Distemper in dogs

dog in the sun
Written by: Sam Webster (BVetMed MRCVS) Head Vet at Joii

Distemper is a virus that causes all sorts of unpleasant symptoms in dogs, such as runny eyes, coughs, diarrhoea, tremors, and even fits.

It’s a very serious illness that’s sadly fatal more often than not, but thankfully it’s very rare thanks to vaccinations. The best way to protect your furry companion is to make sure they’re also fully vaccinated as soon as they’re old enough.

We’re going to look at how distemper can affect your dog, what symptoms to look out for and how to keep your dog safe.

What is distemper?


Distemper is mainly an airborne virus, meaning it’s easily passed between dogs, including through saliva and urine. When it infects a dog, the distemper virus takes hold of many different parts of the body, attacking vital organs such as the heart, lungs, and brain, as well as causing havoc with the digestive system, nerves, and immune system.

This can cause all sorts of symptoms, from a mild cold to seizures and even death.



What are the symptoms of distemper?


How distemper appears can be very different from dog to dog and depends on where the infection has taken hold and how their immune system is handling it. Symptoms can include any of the following, but often appear in this general order:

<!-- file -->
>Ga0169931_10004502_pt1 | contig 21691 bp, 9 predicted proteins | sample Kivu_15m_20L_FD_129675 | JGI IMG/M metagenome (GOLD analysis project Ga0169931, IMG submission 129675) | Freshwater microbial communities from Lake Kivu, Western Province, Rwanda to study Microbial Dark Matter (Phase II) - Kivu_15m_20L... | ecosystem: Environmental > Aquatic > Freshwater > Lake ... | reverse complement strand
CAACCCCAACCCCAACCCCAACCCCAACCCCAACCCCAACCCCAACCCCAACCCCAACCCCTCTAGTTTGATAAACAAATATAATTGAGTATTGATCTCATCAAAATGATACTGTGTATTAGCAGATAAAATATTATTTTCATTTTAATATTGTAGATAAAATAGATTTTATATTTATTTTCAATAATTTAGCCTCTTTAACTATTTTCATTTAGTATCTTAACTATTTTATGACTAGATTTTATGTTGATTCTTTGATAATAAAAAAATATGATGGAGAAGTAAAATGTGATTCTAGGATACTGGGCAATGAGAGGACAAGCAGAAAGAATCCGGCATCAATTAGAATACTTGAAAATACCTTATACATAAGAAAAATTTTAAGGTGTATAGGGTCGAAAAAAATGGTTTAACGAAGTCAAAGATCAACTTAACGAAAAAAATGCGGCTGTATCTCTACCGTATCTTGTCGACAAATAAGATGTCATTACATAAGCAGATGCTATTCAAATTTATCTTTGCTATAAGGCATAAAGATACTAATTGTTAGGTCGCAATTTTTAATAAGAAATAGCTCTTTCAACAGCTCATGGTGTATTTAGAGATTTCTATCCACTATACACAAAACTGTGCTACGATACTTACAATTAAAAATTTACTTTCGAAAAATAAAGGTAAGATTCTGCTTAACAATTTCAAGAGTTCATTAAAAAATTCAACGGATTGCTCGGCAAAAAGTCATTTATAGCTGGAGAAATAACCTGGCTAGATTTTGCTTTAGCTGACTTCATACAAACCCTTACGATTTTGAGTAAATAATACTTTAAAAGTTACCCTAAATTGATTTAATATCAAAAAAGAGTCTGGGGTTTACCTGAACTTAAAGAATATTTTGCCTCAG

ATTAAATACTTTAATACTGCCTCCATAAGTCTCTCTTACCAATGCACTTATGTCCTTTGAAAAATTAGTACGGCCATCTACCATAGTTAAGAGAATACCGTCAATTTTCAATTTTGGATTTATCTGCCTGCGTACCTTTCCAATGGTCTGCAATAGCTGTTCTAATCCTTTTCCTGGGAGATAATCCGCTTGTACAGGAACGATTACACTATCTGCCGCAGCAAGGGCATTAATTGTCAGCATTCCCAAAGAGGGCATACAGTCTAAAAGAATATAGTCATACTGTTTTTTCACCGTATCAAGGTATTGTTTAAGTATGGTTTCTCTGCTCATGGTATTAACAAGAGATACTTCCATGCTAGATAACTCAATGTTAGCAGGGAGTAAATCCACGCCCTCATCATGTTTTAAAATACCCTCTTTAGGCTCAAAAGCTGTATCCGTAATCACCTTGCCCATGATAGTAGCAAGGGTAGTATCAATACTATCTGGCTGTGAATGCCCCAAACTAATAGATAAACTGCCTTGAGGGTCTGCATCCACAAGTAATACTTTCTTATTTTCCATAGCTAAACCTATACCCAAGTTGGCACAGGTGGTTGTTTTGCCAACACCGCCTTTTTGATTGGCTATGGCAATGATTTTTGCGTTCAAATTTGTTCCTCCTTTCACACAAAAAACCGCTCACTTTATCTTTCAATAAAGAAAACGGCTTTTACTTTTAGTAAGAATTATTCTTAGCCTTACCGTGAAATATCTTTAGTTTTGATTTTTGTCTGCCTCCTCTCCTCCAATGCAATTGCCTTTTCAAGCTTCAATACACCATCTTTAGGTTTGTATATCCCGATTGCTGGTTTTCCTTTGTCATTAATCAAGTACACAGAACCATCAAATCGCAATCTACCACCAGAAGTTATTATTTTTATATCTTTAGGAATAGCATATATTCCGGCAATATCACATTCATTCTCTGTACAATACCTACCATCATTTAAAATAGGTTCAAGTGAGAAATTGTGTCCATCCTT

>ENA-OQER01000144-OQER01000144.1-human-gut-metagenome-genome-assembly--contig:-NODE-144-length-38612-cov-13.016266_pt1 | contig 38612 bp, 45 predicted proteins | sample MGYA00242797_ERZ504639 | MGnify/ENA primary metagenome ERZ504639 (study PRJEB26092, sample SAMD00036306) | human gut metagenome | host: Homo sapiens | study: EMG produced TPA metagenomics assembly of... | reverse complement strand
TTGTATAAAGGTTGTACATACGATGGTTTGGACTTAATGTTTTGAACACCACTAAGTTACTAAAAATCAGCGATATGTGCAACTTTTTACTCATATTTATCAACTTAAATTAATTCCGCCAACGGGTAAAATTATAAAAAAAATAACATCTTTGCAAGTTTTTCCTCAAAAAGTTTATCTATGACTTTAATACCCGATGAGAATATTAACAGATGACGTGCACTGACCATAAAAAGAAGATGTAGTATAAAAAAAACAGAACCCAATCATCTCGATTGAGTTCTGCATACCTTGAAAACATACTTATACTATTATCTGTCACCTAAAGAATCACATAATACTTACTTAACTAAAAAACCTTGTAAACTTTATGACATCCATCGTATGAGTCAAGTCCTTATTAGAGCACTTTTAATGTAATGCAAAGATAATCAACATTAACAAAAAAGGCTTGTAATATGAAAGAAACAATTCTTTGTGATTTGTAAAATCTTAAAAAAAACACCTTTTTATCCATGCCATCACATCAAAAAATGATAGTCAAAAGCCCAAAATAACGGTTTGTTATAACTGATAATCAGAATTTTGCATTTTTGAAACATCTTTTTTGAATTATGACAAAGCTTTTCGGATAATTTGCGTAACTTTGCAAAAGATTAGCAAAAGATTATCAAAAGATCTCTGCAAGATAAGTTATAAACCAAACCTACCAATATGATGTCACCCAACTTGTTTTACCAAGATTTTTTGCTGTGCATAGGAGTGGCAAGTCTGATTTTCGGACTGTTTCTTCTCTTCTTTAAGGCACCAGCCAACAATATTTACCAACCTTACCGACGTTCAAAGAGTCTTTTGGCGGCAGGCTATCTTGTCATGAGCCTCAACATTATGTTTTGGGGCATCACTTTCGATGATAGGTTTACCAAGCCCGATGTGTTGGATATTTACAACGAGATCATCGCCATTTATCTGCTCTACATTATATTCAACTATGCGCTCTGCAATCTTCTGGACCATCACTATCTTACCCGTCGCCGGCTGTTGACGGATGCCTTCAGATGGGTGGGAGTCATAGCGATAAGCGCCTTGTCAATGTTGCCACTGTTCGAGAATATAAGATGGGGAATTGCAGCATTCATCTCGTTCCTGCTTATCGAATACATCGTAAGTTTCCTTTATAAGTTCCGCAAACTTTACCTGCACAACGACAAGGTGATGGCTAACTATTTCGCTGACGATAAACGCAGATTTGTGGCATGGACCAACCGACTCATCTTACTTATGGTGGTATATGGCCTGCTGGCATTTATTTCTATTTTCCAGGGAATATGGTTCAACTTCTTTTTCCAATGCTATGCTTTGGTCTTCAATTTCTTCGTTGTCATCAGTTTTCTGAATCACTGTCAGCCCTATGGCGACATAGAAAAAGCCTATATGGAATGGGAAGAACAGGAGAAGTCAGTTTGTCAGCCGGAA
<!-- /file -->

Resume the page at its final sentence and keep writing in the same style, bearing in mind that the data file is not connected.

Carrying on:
• Fever / high temperature
  • Runny eyes and nose
  • Coughing
  • Low energy
  • Loss of appetite
  • Vomiting and diarrhoea
  • Thickened paw pads and nose
  • Tremors
  • Paralysis
  • Fits and seizures

How is distemper treated?


There is no specific medicine or treatment that is used to heal distemper once a dog has been infected, and all that can be done is to treat individual symptoms as much as possible. 

The best way to prevent distemper in your dog and ensure they’re safe is by making sure they are vaccinated against it. Puppies receive the distemper vaccine as part of their puppy vaccination course which starts at around 8 weeks of age and is followed by another vaccine 2-4 weeks later. To boost their immunity against this disease, they will then have a vaccination when they are 1 year of age and then routinely as part of their adult vaccinations.


If you’re considering getting a puppy of your own, don’t forget to check out our Asda Pet Insurance to make sure you’re covered against unexpected illnesses, as well as get expert advice any time from our 24-hour Vet Advice Line.

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